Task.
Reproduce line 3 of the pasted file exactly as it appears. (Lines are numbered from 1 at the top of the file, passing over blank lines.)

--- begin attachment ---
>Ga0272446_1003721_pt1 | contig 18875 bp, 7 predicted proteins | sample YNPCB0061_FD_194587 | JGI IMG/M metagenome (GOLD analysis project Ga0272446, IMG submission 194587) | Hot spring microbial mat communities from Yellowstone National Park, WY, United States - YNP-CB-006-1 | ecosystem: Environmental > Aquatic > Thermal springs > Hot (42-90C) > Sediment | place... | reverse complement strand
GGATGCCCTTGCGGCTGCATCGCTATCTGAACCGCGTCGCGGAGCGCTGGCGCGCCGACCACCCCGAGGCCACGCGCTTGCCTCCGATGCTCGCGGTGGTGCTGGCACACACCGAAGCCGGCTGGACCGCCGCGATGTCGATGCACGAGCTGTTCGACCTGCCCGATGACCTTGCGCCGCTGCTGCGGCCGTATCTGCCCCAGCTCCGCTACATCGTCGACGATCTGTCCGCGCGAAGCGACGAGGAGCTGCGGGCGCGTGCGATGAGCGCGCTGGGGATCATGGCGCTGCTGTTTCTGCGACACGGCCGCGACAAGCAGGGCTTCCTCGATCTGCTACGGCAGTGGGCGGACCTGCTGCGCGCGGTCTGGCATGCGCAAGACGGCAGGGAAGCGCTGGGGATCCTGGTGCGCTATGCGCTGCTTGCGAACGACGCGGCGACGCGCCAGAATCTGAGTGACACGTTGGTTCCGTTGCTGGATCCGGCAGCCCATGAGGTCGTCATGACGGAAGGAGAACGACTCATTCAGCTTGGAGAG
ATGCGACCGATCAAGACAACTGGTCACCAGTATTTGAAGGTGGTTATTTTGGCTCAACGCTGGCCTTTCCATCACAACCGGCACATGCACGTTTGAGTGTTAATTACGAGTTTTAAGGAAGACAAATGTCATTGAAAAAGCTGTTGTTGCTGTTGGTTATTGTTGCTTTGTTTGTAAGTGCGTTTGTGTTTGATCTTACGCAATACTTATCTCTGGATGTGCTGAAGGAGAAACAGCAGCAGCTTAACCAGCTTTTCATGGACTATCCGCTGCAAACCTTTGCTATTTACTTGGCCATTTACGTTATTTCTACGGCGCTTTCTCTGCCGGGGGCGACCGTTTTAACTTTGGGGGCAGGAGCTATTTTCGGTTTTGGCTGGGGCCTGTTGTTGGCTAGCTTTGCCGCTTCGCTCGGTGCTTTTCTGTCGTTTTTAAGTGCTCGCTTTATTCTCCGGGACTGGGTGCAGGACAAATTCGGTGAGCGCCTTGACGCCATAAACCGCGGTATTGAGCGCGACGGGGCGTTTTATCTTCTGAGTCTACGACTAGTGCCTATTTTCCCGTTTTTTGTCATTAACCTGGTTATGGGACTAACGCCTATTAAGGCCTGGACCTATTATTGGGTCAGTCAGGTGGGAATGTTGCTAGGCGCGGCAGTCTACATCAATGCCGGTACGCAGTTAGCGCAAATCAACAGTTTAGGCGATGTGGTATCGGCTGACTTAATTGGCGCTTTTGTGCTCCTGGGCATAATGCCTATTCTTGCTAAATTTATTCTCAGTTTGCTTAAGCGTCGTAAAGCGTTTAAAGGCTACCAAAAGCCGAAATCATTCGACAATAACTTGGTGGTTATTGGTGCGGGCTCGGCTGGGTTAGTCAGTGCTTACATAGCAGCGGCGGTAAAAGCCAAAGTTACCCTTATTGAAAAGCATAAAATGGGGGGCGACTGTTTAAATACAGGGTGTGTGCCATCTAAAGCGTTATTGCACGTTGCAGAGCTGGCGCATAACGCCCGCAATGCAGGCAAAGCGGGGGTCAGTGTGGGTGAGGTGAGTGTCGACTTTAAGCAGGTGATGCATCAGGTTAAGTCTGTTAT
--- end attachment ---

ATGCGACCGATCAAGACAACTGGTCACCAGTATTTGAAGGTGGTTATTTTGGCTCAACGCTGGCCTTTCCATCACAACCGGCACATGCACGTTTGAGTGTTAATTACGAGTTTTAAGGAAGACAAATGTCATTGAAAAAGCTGTTGTTGCTGTTGGTTATTGTTGCTTTGTTTGTAAGTGCGTTTGTGTTTGATCTTACGCAATACTTATCTCTGGATGTGCTGAAGGAGAAACAGCAGCAGCTTAACCAGCTTTTCATGGACTATCCGCTGCAAACCTTTGCTATTTACTTGGCCATTTACGTTATTTCTACGGCGCTTTCTCTGCCGGGGGCGACCGTTTTAACTTTGGGGGCAGGAGCTATTTTCGGTTTTGGCTGGGGCCTGTTGTTGGCTAGCTTTGCCGCTTCGCTCGGTGCTTTTCTGTCGTTTTTAAGTGCTCGCTTTATTCTCCGGGACTGGGTGCAGGACAAATTCGGTGAGCGCCTTGACGCCATAAACCGCGGTATTGAGCGCGACGGGGCGTTTTATCTTCTGAGTCTACGACTAGTGCCTATTTTCCCGTTTTTTGTCATTAACCTGGTTATGGGACTAACGCCTATTAAGGCCTGGACCTATTATTGGGTCAGTCAGGTGGGAATGTTGCTAGGCGCGGCAGTCTACATCAATGCCGGTACGCAGTTAGCGCAAATCAACAGTTTAGGCGATGTGGTATCGGCTGACTTAATTGGCGCTTTTGTGCTCCTGGGCATAATGCCTATTCTTGCTAAATTTATTCTCAGTTTGCTTAAGCGTCGTAAAGCGTTTAAAGGCTACCAAAAGCCGAAATCATTCGACAATAACTTGGTGGTTATTGGTGCGGGCTCGGCTGGGTTAGTCAGTGCTTACATAGCAGCGGCGGTAAAAGCCAAAGTTACCCTTATTGAAAAGCATAAAATGGGGGGCGACTGTTTAAATACAGGGTGTGTGCCATCTAAAGCGTTATTGCACGTTGCAGAGCTGGCGCATAACGCCCGCAATGCAGGCAAAGCGGGGGTCAGTGTGGGTGAGGTGAGTGTCGACTTTAAGCAGGTGATGCATCAGGTTAAGTCTGTTAT